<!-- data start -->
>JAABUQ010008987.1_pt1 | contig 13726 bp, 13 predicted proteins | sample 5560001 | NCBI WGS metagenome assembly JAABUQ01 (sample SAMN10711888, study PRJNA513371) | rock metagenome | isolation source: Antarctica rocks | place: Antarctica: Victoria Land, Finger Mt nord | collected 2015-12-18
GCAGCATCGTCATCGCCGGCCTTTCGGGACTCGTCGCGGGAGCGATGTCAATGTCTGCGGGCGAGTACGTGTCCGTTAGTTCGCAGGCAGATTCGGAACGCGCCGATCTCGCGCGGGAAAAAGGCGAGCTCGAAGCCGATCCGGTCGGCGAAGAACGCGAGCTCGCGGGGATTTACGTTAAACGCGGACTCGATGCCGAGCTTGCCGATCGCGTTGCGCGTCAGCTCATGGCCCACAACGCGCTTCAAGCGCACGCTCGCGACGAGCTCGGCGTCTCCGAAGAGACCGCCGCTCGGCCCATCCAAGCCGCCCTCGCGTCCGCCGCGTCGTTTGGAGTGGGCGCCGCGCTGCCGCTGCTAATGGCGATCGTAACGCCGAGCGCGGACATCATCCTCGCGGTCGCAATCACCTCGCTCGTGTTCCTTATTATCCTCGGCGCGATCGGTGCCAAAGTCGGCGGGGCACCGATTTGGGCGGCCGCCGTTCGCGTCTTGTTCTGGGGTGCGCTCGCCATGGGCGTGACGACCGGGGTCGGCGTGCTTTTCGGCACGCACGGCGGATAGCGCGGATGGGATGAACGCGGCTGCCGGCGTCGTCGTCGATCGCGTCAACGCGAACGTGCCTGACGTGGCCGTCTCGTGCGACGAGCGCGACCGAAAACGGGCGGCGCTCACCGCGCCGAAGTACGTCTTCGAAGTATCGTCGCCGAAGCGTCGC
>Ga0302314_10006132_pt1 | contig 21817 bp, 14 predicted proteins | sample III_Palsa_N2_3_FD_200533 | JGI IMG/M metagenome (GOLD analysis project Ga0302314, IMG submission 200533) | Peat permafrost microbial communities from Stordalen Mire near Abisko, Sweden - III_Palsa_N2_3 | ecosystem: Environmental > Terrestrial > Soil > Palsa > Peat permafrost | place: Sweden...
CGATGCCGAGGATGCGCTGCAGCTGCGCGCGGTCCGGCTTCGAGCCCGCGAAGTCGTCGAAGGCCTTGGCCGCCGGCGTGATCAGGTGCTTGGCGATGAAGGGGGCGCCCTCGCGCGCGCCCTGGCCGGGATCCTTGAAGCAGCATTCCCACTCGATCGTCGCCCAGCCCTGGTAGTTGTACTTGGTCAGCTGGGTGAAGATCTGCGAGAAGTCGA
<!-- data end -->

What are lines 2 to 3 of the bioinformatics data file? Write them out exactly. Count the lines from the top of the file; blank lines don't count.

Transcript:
GCAGCATCGTCATCGCCGGCCTTTCGGGACTCGTCGCGGGAGCGATGTCAATGTCTGCGGGCGAGTACGTGTCCGTTAGTTCGCAGGCAGATTCGGAACGCGCCGATCTCGCGCGGGAAAAAGGCGAGCTCGAAGCCGATCCGGTCGGCGAAGAACGCGAGCTCGCGGGGATTTACGTTAAACGCGGACTCGATGCCGAGCTTGCCGATCGCGTTGCGCGTCAGCTCATGGCCCACAACGCGCTTCAAGCGCACGCTCGCGACGAGCTCGGCGTCTCCGAAGAGACCGCCGCTCGGCCCATCCAAGCCGCCCTCGCGTCCGCCGCGTCGTTTGGAGTGGGCGCCGCGCTGCCGCTGCTAATGGCGATCGTAACGCCGAGCGCGGACATCATCCTCGCGGTCGCAATCACCTCGCTCGTGTTCCTTATTATCCTCGGCGCGATCGGTGCCAAAGTCGGCGGGGCACCGATTTGGGCGGCCGCCGTTCGCGTCTTGTTCTGGGGTGCGCTCGCCATGGGCGTGACGACCGGGGTCGGCGTGCTTTTCGGCACGCACGGCGGATAGCGCGGATGGGATGAACGCGGCTGCCGGCGTCGTCGTCGATCGCGTCAACGCGAACGTGCCTGACGTGGCCGTCTCGTGCGACGAGCGCGACCGAAAACGGGCGGCGCTCACCGCGCCGAAGTACGTCTTCGAAGTATCGTCGCCGAAGCGTCGC
>Ga0302314_10006132_pt1 | contig 21817 bp, 14 predicted proteins | sample III_Palsa_N2_3_FD_200533 | JGI IMG/M metagenome (GOLD analysis project Ga0302314, IMG submission 200533) | Peat permafrost microbial communities from Stordalen Mire near Abisko, Sweden - III_Palsa_N2_3 | ecosystem: Environmental > Terrestrial > Soil > Palsa > Peat permafrost | place: Sweden...